Here are 3 questions AG nominee Merrick Garland dodged from Senate Republicans


Judge Merrick Garland, President Biden’s candidate for attorney general, repeatedly avoided giving direct answers to questions from Republican senators during Monday’s Senate Judiciary Committee hearing.

Garland sidestepped questions about the Durham investigation into the origins of the Trump-Russia investigation, transgender athletes in high school sports, and whether crossing the border illegally should be a crime.

Sen. Josh Hawley, R-MO, asked Garland if he thinks illegally crossing the border should continue to be a crime.

“I haven’t thought about that question, I just haven’t thought about that question,” Garland said. “The president has made it clear that we are a nation with borders, with national security, I do not know of a proposal to decriminalize but it is still illegal to respond, I simply have not thought about it.”

Garland also refused to make a firm commitment to leaving Special Counsel John Durham in his place to continue his investigation into the origins of the Trump-Russia investigation. Garland said he “has no reason” to think that leaving Durham in place to continue his investigation was the wrong decision, but he refused to commit to a course of action.

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Senator Lindsey Graham, RS.C., pressed Garland to say whether or not the Durham investigation is legitimate, prompting the nominee to say, “I really don’t know anything about the investigation.”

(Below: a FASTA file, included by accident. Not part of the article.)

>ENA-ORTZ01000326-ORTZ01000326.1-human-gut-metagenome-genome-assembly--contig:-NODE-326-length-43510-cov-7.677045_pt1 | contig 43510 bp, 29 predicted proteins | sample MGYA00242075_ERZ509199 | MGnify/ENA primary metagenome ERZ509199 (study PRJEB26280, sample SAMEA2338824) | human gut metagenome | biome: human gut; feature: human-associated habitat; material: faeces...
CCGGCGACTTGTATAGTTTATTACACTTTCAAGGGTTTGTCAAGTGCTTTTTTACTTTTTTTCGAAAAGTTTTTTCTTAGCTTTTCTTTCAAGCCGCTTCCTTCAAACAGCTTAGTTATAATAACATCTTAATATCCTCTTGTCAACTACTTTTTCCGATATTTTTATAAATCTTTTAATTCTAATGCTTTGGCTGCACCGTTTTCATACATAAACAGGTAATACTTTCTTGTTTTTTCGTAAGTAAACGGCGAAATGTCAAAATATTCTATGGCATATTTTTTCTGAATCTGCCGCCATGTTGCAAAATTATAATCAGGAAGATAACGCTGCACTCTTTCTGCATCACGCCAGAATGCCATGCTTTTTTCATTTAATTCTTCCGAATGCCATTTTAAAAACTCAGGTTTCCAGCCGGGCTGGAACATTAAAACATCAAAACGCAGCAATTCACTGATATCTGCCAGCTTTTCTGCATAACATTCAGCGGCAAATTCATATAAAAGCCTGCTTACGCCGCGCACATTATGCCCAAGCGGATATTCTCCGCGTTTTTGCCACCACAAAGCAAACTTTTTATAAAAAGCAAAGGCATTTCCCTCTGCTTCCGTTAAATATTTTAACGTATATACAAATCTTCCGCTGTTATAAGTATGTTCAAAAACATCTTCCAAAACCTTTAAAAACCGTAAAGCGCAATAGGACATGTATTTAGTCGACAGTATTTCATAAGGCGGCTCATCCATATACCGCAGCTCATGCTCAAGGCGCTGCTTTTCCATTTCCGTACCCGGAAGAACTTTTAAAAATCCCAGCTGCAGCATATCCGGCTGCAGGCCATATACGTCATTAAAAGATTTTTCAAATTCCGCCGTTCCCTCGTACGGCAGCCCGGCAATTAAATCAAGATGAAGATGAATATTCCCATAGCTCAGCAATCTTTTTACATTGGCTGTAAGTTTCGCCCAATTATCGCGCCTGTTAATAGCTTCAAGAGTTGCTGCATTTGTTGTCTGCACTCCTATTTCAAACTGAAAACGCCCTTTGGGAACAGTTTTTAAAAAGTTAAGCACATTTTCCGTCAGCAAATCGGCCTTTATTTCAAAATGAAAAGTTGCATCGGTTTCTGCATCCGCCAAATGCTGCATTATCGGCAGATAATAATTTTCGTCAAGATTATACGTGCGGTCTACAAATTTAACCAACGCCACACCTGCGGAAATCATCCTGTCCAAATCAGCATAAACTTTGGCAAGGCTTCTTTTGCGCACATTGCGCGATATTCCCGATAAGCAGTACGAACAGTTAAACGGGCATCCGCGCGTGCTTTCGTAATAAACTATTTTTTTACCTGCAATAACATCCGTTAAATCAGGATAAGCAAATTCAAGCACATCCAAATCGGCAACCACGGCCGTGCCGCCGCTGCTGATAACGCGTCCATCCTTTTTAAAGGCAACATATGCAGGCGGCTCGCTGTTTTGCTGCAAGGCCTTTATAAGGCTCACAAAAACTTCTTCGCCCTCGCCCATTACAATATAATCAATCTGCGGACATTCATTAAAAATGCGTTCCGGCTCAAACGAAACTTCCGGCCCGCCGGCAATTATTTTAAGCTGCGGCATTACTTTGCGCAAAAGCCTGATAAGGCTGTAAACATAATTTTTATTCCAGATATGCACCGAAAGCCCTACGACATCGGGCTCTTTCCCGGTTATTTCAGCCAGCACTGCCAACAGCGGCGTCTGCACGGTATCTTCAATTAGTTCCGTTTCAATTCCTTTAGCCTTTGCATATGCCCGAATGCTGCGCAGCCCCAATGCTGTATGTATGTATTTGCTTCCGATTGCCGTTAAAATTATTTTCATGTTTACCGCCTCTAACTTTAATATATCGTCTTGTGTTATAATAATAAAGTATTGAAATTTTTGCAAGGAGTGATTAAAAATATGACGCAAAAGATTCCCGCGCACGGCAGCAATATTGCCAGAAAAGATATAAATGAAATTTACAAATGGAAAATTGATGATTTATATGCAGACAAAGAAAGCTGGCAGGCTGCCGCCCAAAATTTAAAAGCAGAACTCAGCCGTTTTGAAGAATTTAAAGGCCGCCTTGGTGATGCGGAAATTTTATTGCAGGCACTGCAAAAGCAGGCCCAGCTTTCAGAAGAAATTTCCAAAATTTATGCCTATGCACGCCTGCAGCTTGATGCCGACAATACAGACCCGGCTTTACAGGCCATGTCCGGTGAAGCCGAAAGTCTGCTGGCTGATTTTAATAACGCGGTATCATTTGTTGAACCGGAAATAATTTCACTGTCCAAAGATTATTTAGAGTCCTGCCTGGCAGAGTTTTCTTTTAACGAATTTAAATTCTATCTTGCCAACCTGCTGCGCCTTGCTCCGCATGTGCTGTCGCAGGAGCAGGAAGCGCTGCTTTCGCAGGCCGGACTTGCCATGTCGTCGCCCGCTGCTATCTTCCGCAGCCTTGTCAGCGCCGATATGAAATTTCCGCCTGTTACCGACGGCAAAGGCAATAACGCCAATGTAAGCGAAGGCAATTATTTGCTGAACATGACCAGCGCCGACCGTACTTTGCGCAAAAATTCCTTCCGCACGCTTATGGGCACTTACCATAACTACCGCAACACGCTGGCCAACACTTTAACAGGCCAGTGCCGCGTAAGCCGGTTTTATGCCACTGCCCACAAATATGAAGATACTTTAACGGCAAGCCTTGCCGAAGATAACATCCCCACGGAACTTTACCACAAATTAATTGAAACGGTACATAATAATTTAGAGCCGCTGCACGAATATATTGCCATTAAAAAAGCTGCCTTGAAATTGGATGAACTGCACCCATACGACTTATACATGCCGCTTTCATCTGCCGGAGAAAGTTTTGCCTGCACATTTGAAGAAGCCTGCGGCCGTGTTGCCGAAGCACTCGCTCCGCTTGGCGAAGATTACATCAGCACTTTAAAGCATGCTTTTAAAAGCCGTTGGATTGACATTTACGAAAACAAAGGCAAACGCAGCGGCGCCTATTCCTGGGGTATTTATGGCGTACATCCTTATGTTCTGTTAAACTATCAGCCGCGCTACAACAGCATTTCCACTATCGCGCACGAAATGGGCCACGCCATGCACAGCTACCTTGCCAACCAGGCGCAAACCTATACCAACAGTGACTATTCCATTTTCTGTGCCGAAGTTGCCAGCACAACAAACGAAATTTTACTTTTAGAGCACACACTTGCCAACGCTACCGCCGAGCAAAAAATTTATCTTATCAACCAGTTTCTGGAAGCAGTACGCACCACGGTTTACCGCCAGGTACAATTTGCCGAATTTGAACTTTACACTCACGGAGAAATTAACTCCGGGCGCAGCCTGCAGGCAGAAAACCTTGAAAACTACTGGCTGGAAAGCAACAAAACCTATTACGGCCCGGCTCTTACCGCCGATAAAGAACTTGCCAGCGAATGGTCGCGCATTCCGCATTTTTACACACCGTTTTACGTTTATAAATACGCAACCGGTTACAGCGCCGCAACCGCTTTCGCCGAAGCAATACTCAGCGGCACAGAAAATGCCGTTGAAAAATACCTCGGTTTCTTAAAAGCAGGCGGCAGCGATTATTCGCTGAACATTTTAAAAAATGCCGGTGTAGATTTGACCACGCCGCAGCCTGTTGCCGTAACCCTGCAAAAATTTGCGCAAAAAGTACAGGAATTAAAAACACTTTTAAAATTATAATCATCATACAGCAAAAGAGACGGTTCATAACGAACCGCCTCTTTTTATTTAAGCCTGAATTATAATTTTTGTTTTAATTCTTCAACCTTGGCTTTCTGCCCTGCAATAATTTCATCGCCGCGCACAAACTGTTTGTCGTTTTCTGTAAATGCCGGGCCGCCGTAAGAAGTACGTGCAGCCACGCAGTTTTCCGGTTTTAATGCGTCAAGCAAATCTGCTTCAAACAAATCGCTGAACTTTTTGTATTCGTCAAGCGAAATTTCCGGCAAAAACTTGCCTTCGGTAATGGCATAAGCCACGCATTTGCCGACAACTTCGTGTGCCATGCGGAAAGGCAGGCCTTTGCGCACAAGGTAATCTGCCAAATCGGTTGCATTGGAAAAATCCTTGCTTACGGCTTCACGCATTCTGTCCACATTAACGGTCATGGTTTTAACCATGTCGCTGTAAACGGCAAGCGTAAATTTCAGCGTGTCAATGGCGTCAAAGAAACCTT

“I think someone should see what happened regarding those FISAs and I think the inspector general has,” Garland added.

Garland was also asked about allowing biologically male athletes who identify as transgender to compete in female athletic contests.

Sen. John Kennedy, Republican of Los Angeles, asked Garland if he agreed with the statement that “allowing biological men to compete in an exclusively female sport deprives women of the opportunity to participate fully and fairly in sports and it is fundamentally unfair to female athletes. “

Garland declined to directly answer Kennedy’s question. “This is a very difficult social question that you are asking me here, I know what lies behind it,” Garland began with his answer.

“I know, but you’re going to be attorney general,” Kennedy replied.

“Well, but I may not be the one who has to make political decisions like that, not that I am averse to that. Look, I believe that every human being should be treated with dignity and respect. Their own character, but a primary sense of what required by law, “Garland replied.

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“The particular question of how Title IX is applied in schools is one that, in light of the Bostock case, which I know you are very familiar with, is something that I would have to consider when I have the opportunity to do so. I have not had the opportunity to consider these kinds of issues in my career thus far, but I agree that this is a difficult question, “Garland replied.

President Biden signed an executive order on his first day in office that asked schools to allow transgender athletes to compete on women’s sports teams.

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